Tarion Warranty Corporation has introduced a new set of rules for delayed condominium occupancies. The new delayed occupancy warranty came into effect July 1, 2008, and applies to every new condominium project as long as no unit in the project was sold before July 1.
If any unit in the project was sold before that date, the old rules apply, but if the first unit in the project was sold after July 1, 2008, the new rules apply.
Where the new warranty applies, every agreement of purchase and sale for a newly-constructed condominium unit will now have a seven-page attachment entitled Statement of Critical Dates – Delayed Occupancy Warranty.
The attachment will show calendar dates for each of the following:
First Tentative Occupancy Date – the day the builder anticipates the unit will be completed and ready for occupancy. I call this the Wishful Thinking Date.
A subsequent Tentative Occupancy Date – a later date when the builder estimates the unit will be finished. I call this the Second Wishful Thinking Date.
Within 30 days of completion of the roof, the builder must give 90 days' written notice of either a Final Tentative Occupancy Date or a Firm Occupancy Date. I call these the We're Getting Closer Dates.
In fact, the Final Tentative Occupancy Date is not final at all, and can be extended by up to 120 days to the Firm Occupancy Date. This is the Almost But Not Quite Date.
As it turns out, the Firm Occupancy Date is not firm at all, but is the date on which the right to compensation starts running, and the date on which the builder must set a Delayed Occupancy Date. I have run out of new names, so I also call this the Delayed Occupancy Date.
But we're not finished yet. The Delayed Occupancy Date is followed by the Outside Occupancy Date – which is more or less the final date by which the builder agrees to provide occupancy of the inside of the unit.
If the inside of the unit is still not finished by the Outside Occupancy Date, the purchaser has a further 30 days in which to terminate the transaction and obtain a full refund of all monies paid. This 30-day period is called the Purchaser's Termination Period. The builder does not have a similar termination right.
If the purchaser does not terminate the transaction, the builder and purchaser are going to have to come to some new extension agreement, since the Delayed Occupancy Warranty at this stage has run out of names and dates.
In a case where a unit is purchased as the building is nearing completion, a separate document can be attached to the offer, limiting the date options to the Firm Occupancy Date and the Outside Occupancy Date.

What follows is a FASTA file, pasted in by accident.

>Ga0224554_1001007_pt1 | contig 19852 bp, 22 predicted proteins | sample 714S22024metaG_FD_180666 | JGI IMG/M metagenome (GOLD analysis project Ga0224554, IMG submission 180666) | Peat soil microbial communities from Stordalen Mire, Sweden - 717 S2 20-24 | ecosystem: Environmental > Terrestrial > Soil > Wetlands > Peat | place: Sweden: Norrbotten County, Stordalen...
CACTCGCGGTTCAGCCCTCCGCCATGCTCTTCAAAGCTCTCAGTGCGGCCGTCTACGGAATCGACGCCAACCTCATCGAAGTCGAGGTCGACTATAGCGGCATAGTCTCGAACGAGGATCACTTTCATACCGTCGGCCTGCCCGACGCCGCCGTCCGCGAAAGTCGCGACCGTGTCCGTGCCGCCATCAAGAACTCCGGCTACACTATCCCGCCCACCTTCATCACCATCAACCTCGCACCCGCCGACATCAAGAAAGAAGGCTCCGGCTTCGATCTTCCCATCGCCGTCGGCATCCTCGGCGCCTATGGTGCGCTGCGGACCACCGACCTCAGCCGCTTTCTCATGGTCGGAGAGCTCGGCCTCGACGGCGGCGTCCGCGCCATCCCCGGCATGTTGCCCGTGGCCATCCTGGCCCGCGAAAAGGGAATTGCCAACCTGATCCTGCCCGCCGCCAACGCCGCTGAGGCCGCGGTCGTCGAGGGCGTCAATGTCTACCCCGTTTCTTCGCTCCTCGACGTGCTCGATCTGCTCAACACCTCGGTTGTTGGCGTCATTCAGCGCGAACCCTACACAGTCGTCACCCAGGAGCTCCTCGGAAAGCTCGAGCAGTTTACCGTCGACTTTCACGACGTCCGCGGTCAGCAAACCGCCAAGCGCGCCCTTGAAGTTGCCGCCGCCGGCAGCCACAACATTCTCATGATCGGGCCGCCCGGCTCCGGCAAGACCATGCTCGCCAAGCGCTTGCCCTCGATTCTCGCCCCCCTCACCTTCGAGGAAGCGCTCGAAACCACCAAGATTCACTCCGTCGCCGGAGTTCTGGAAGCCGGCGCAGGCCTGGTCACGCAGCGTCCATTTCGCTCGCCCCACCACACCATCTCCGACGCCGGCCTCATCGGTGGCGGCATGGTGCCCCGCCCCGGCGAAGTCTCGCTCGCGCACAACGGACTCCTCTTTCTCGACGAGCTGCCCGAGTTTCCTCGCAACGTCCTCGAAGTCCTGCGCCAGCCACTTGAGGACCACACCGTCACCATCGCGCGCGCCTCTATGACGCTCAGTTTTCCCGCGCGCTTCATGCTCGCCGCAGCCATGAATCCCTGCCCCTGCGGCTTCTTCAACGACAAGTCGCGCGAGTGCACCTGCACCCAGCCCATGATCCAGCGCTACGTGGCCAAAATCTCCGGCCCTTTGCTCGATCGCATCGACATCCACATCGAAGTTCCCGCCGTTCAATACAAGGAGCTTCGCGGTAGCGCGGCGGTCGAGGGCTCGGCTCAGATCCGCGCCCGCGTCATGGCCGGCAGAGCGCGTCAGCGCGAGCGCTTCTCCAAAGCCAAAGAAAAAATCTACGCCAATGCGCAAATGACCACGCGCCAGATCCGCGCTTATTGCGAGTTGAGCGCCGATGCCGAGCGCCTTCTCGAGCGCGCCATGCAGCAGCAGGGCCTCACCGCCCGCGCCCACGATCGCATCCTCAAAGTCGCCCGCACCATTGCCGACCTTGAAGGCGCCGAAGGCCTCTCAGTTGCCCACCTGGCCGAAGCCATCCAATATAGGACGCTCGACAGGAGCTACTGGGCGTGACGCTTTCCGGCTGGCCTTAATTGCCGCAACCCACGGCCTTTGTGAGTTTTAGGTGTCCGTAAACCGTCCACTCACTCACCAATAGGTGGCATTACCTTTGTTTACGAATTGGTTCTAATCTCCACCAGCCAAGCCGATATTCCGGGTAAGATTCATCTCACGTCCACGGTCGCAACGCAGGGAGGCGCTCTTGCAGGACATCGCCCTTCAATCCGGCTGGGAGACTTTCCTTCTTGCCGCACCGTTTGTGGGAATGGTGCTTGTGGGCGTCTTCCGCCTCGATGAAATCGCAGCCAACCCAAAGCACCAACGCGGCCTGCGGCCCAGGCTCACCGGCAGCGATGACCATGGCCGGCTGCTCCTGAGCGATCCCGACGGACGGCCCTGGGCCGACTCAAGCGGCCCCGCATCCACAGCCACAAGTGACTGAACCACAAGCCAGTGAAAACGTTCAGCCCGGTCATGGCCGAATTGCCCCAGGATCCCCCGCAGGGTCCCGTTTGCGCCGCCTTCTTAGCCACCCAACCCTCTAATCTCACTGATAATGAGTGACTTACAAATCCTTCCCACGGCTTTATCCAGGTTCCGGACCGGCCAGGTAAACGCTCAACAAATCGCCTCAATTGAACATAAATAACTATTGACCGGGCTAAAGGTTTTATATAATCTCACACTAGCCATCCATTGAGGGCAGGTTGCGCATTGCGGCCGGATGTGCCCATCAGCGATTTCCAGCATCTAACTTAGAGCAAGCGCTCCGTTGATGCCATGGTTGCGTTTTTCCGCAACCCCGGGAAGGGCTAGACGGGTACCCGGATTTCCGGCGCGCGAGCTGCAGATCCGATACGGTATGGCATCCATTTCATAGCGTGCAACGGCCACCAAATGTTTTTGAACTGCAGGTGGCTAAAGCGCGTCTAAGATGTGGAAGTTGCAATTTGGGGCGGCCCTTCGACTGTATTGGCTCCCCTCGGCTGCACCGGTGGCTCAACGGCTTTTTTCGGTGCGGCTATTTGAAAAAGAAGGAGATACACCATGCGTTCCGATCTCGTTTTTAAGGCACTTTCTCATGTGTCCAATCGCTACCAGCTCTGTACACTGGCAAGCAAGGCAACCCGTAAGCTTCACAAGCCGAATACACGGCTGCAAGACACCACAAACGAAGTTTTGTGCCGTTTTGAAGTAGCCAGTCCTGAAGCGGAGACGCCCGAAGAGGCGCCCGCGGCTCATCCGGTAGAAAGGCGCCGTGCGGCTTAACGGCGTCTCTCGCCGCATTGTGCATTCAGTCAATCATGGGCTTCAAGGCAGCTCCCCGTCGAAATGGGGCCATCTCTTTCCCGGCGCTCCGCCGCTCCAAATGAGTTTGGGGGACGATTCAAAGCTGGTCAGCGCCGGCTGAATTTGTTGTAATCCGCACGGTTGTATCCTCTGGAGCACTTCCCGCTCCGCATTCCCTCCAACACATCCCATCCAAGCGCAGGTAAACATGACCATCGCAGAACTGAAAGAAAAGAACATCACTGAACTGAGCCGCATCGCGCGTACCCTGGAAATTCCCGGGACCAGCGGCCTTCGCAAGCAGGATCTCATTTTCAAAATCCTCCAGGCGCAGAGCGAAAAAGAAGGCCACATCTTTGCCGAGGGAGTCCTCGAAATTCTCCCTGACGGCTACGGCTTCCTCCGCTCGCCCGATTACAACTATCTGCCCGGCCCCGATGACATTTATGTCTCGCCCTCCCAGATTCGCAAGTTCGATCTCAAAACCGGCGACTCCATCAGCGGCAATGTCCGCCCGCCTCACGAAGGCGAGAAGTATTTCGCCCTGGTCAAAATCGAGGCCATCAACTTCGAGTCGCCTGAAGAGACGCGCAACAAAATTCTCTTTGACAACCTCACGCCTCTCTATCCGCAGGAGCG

Tarion's new Delayed Occupancy Warranty for freehold and condominium homes was designed to bring greater disclosure and transparency to the problem of delays in construction of new condominiums. It is the result of 2 1/2 years of intensive study by a committee chaired by former Supreme Court Justice Frank Iacobucci, who is now chairman of Torstar, which owns the Toronto Star. Despite the overabundance of confusing and misleading new names for the possession date targets, the new delayed occupancy warranty is actually beneficial to consumers in several ways.
Firstly, financial compensation for delayed possession is increased by 50 per cent from the previous rules, to $150 a day with a cap of $7,500.
Secondly, for the first time in living memory in Ontario, builder agreements of purchase and sale for new condominiums will have actual calendar dates for the tentative and firm occupancy dates. At present, those dates in most builder condominium agreements are obscured in paragraphs and paragraphs of turgid legal prose.
Next, the first page of the Tarion attachment cautions buyers that if they agree to change any of the dates, other critical dates may change as well.
And finally, builders must deliver to the buyers a signed municipal occupancy permit on or before the date the purchaser takes possession – a marked change from the current rules.
Full details of the new delayed warranty are available at tarion.com. Enter Bulletin 47 in the search box or navigate to http://www.tarion.com/NR/rdonlyres/20D2537A-D7E6-4DD3-A214-B6A716B1F3B1/0/Builder_Bulletin_47_Condo_Final.pdf.
Bob Aaron is a sole practitioner at the law firm of Aaron & Aaron in Toronto. Bob specializes in the areas of real estate, corporate and commercial law, estates and wills and landlord/tenant law. His Title Page column appears Saturdays in The Toronto Star and weekly on Move Smartly. E-mail firstname.lastname@example.org
July 14, 2008Legal |